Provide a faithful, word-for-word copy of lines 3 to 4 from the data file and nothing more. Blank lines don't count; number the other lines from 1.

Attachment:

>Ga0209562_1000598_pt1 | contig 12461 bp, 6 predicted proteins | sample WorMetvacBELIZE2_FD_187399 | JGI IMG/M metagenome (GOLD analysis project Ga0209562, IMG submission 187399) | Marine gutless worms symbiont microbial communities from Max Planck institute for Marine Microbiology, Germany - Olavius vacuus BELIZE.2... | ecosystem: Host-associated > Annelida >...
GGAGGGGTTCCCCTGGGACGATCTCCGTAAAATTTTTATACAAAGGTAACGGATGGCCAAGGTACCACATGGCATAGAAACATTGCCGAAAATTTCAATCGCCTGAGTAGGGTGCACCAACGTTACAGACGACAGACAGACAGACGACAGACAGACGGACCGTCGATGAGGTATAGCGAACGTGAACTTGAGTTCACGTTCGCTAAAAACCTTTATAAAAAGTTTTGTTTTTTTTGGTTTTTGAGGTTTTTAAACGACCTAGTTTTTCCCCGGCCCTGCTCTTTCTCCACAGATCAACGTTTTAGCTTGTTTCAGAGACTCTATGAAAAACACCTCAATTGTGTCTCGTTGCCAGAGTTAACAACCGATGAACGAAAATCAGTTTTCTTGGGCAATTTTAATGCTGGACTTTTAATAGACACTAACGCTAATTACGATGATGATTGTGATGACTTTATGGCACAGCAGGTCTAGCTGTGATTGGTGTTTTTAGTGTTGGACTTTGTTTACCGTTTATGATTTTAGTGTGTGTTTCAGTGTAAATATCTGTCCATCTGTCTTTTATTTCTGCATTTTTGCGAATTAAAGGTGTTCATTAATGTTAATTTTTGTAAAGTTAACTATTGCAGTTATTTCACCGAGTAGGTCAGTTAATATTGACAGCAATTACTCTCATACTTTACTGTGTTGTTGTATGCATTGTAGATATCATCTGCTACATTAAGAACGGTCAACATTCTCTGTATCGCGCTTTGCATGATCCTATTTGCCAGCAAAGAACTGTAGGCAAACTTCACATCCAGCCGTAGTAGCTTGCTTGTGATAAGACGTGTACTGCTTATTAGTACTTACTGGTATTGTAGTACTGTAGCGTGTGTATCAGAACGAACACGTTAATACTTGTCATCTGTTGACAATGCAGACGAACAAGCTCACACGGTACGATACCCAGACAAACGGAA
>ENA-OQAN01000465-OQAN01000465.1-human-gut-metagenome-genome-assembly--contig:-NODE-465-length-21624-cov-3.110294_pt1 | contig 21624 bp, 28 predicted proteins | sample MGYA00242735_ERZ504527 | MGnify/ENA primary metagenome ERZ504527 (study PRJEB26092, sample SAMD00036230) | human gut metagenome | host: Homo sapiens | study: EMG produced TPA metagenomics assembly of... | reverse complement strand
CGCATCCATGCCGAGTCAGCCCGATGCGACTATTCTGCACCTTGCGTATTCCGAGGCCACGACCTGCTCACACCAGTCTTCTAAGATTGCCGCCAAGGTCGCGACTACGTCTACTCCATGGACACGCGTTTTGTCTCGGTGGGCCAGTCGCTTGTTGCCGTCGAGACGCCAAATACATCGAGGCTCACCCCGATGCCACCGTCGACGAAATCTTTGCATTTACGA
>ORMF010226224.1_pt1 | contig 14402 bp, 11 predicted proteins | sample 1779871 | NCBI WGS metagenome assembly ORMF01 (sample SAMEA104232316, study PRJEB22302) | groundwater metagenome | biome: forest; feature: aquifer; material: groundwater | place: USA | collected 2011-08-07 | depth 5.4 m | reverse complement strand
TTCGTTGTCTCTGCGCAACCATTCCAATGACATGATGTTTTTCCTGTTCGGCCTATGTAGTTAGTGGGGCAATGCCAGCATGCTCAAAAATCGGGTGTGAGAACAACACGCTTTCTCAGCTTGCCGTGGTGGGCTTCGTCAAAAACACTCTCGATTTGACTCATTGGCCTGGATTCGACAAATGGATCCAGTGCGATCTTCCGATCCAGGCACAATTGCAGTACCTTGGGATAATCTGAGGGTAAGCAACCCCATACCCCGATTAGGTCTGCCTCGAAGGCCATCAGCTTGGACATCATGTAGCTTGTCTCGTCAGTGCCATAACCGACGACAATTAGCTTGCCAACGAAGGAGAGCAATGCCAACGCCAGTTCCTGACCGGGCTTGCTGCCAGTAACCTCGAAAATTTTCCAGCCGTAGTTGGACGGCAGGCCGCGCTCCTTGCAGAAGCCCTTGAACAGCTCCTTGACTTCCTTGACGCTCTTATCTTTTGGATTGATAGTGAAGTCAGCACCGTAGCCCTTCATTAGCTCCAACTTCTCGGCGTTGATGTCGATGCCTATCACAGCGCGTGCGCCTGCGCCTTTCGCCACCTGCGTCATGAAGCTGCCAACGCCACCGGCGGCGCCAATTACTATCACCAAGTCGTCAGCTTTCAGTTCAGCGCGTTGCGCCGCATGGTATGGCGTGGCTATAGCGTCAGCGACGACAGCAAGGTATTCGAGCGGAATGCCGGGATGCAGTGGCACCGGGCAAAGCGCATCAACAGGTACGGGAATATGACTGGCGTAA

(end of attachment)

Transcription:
>ENA-OQAN01000465-OQAN01000465.1-human-gut-metagenome-genome-assembly--contig:-NODE-465-length-21624-cov-3.110294_pt1 | contig 21624 bp, 28 predicted proteins | sample MGYA00242735_ERZ504527 | MGnify/ENA primary metagenome ERZ504527 (study PRJEB26092, sample SAMD00036230) | human gut metagenome | host: Homo sapiens | study: EMG produced TPA metagenomics assembly of... | reverse complement strand
CGCATCCATGCCGAGTCAGCCCGATGCGACTATTCTGCACCTTGCGTATTCCGAGGCCACGACCTGCTCACACCAGTCTTCTAAGATTGCCGCCAAGGTCGCGACTACGTCTACTCCATGGACACGCGTTTTGTCTCGGTGGGCCAGTCGCTTGTTGCCGTCGAGACGCCAAATACATCGAGGCTCACCCCGATGCCACCGTCGACGAAATCTTTGCATTTACGA